Home >Opinion >Online-views >Why markets should take heart from RBI’s monetary policy

The equity market and, to some extent, the bond market are giving the thumbs down to the Reserve Bank of India’s (RBI) first bi-monthly monetary policy of the new fiscal year simply because the Indian central bank has cut its benchmark repo rate by only a quarter of a percentage point to 6.5%, something the markets had already factored in.

Since the RBI has not cut its policy rate by half a percentage point or combined the quarter percentage point rate cut with a cut in banks’ cash reserve ratio, or CRR, market participants are interpreting it as a non-event.

CRR is the portion of deposits that banks keep with the RBI on which they don’t earn any interest. A cut in CRR releases money into the system.

The RBI has, through a significant change in its stance on liquidity, more than compensated for limiting the rate cut to the expected quarter of a percentage point. In the long run, this structural change will ensure better transmission, something which a deeper rate cut could not have done.

Here is why:

First, the RBI is shifting its stance from a banking system with a 1% deficit of the so-called net demand and time liability or NDTL (loosely, a proxy for deposits) to a position “closer to neutrality". Even though, the stated position has been keeping the system at a 1% deficit mode, in reality, the deficit has been much higher. The average liquidity deficit in past three months has been at least 1.5% of NDTL.

Second, the so-called interest rate corridor between the repo rate (or the rate at which banks borrow from the RBI) and the reverse repo rate (or, the rate at which banks park their excess money with the RBI) has shrunk from 1% to 0.5%. Banks will now borrow from RBI at 6.5% and keep excess money with the central bank at 6%.

This means they will earn a little more than what they were earning before as and when they have excess resources. But more important than that, it will change the entire interest rate architecture in Indian banking system. How? In the current regime, since the system has always been in a deficit mode and the banks were borrowing money from the RBI, the operative rate has been the repo rate. Till Monday, banks were borrowing overnight money from RBI at 6.75% and term money at 6.85-9%. Now, if the RBI sticks to its promise and keeps the system in near-neutral mode (this means, I presume, sometime in excess too), the banks will not be required to borrow money from the central bank. So, the effective rate will be the reverse repo rate or the lower end of the corridor—6%.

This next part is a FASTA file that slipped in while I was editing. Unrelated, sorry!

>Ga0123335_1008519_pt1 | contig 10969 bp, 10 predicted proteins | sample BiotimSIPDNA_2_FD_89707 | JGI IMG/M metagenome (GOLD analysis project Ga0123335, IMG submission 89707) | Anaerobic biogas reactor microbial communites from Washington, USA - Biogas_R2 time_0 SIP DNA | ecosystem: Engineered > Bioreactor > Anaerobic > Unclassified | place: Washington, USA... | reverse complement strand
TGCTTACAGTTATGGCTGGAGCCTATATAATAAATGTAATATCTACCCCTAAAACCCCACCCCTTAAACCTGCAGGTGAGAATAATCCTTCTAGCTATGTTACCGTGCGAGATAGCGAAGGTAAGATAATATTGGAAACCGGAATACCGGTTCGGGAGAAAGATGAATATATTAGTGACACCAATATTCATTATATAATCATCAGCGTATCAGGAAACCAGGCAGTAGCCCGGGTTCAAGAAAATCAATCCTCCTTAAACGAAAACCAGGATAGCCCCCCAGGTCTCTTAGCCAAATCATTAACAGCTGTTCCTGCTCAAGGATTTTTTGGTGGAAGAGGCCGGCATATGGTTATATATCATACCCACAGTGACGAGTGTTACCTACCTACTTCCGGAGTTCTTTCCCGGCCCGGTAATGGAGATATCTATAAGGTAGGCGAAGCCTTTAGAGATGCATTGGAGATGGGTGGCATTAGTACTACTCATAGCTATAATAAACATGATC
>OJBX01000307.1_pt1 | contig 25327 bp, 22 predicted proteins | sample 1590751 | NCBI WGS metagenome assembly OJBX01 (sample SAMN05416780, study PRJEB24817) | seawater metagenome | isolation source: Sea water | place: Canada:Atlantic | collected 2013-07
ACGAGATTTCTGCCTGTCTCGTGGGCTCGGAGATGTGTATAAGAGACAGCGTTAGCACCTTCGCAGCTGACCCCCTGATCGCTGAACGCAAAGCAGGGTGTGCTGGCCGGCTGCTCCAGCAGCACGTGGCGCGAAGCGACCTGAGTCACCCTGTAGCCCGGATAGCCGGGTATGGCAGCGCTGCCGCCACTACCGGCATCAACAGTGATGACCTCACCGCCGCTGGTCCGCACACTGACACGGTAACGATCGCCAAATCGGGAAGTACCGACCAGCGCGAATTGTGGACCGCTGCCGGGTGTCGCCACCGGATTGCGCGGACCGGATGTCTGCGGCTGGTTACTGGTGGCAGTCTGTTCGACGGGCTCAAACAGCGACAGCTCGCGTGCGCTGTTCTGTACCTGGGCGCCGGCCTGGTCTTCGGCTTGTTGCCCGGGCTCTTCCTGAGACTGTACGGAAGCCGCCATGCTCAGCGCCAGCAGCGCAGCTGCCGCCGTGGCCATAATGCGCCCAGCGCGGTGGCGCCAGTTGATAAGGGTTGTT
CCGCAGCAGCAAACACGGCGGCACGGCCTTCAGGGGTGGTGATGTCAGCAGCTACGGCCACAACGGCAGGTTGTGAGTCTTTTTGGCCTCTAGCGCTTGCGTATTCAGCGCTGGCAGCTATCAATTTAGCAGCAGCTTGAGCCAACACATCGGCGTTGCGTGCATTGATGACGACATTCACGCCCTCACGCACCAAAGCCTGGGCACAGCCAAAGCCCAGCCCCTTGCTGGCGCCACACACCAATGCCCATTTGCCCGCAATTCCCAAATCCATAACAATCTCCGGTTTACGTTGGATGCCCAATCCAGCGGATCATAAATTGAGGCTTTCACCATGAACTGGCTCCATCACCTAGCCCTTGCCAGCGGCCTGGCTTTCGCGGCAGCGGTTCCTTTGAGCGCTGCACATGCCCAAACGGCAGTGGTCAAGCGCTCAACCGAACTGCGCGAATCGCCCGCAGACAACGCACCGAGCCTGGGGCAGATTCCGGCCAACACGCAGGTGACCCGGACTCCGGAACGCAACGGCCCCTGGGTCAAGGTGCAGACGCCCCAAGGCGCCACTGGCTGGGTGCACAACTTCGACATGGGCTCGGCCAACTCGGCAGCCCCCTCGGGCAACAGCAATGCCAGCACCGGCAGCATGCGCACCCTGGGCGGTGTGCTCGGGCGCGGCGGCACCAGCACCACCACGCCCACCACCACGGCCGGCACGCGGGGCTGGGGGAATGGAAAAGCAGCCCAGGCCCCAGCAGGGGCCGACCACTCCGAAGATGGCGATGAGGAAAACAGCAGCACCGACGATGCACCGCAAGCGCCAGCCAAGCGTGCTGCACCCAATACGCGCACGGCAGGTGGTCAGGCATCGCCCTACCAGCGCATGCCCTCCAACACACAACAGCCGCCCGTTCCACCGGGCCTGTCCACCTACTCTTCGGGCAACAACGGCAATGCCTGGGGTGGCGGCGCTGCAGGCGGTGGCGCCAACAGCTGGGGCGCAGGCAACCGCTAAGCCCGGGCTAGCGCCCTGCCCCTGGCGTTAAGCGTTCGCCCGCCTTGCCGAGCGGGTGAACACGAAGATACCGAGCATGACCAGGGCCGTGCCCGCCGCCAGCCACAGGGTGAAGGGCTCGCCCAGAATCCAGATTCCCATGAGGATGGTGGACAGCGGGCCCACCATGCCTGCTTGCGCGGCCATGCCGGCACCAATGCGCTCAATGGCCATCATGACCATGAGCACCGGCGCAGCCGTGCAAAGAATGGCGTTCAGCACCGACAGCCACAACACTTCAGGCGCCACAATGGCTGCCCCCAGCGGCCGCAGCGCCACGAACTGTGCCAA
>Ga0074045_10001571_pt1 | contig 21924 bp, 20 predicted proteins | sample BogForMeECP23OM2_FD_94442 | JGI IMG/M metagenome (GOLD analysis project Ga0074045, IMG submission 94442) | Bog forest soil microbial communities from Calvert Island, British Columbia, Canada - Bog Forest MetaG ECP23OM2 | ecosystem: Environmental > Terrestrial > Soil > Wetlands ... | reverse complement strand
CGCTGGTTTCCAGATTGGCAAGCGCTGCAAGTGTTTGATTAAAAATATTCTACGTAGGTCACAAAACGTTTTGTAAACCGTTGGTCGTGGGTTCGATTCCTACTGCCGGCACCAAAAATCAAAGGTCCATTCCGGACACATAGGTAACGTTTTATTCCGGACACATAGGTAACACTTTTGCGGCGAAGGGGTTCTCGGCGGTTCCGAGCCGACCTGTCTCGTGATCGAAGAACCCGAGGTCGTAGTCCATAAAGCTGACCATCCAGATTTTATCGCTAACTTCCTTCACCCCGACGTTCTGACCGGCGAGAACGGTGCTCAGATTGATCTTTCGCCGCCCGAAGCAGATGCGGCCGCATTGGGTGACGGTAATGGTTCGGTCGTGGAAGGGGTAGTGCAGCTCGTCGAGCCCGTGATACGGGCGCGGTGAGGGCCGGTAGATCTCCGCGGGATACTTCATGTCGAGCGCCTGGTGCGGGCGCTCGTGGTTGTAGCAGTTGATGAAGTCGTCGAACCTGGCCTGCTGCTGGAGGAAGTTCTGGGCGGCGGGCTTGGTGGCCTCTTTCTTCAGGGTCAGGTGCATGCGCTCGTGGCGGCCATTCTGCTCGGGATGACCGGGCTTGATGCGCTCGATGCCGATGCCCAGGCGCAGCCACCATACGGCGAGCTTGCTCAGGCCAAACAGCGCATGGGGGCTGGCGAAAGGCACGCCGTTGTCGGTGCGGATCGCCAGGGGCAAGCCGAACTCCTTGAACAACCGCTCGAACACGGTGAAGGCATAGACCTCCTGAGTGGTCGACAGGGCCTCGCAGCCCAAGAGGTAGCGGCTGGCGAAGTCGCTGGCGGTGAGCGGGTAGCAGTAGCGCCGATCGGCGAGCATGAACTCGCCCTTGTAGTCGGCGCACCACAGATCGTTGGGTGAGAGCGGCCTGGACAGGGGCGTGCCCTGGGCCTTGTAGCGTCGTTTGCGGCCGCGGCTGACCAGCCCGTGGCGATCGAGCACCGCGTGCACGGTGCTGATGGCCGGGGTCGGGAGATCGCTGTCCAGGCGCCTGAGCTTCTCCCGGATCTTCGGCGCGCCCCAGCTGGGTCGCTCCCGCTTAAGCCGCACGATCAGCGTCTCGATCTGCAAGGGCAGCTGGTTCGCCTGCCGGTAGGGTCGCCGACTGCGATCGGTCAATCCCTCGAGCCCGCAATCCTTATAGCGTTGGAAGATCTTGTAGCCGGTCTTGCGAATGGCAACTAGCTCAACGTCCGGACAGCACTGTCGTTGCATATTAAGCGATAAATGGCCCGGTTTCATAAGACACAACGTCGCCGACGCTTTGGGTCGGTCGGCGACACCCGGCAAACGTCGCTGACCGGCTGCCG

Now, how will the RBI keep the system near-neutral and ensure durable liquidity? RBI governor Raghuram Rajan has not answered this question. But definitely not by cutting CRR. A half a percentage cut in CRR at this point would have released around 47,000 crore into the system. By going in for a structural change, Rajan has actually ruled out a CRR cut anytime soon. And, by announcing 15,000 crore bond buying through the so-called open market operations, or OMOs immediately after announcing the policy, he has hinted that OMOs will be the preferred route for liquidity injection. With the local currency strengthening, RBI may also start buying dollars from the market and as and when that happens, rupee resources will flow into the system and add to the liquidity.

Will we see the effect of the structural change immediately in the market? Certainly not. It will be a work in progress. Banks will continue to borrow from the RBI for the time being and it may even take a couple of years to achieve the desired results. The RBI is aware of that but this also means that barring unforeseen external developments, the Indian central bank will continue with its accommodative stance for the next couple of years. Had Rajan not been reasonably confident on this, he would not have launched these structural changes at this juncture and, instead, gone for an easy way out—a cut in the CRR.

There are a couple of other measures too to iron out the liquidity glitches. For instance, the RBI has brought down the limit of daily cash balance that banks need to keep with it for CRR from 95% to 90%, allowing them to keep more money with themselves. Also the interest on the so-called marginal standing facility, or MSF, has been cut by three quarter of a percentage point to 7%. Banks borrow from the RBI at the repo rate, offering government bonds as collateral. When they don’t have enough bond holdings and need to dip into their statutory liquidity requirement, or SLR (currently 21.25%), holdings to offer as collateral to borrow from the RBI, they need to pay the penal rate of MSF. SLR is the proportion of deposits that banks need to invest in government bonds.

All these measures will ensure better monetary transmission. In fact, the marginal cost-based lending rate, or MCLR, to which the Indian banking system had shifted on 1 April has already brought the loan rate by about a quarter of a percentage point. The latest round of rate cut will translate into a cut in MCLR when most banks review their loan rates on 1 May. The cut in the small savings rate by the government will also encourage them to pare their deposit rates. While an MCLR review will take place in May, banks may start cutting their deposit rates this week itself.

When do we see the next round of rate cuts by the RBI? Since January 2015, when the accommodative cycle started, the central bank has cut its policy rate by 1.5 percentage point. I would not expect yet another rate cut any time soon—certainly not in June when it announces its next bi-monthly policy.

Tamal Bandyopadhyay, consulting editor at Mint, is adviser to Bandhan Bank. He is also the author of Sahara: The Untold Story and A Bank for the Buck.

Comments are welcome at His Twitter handle is @tamalbandyo.

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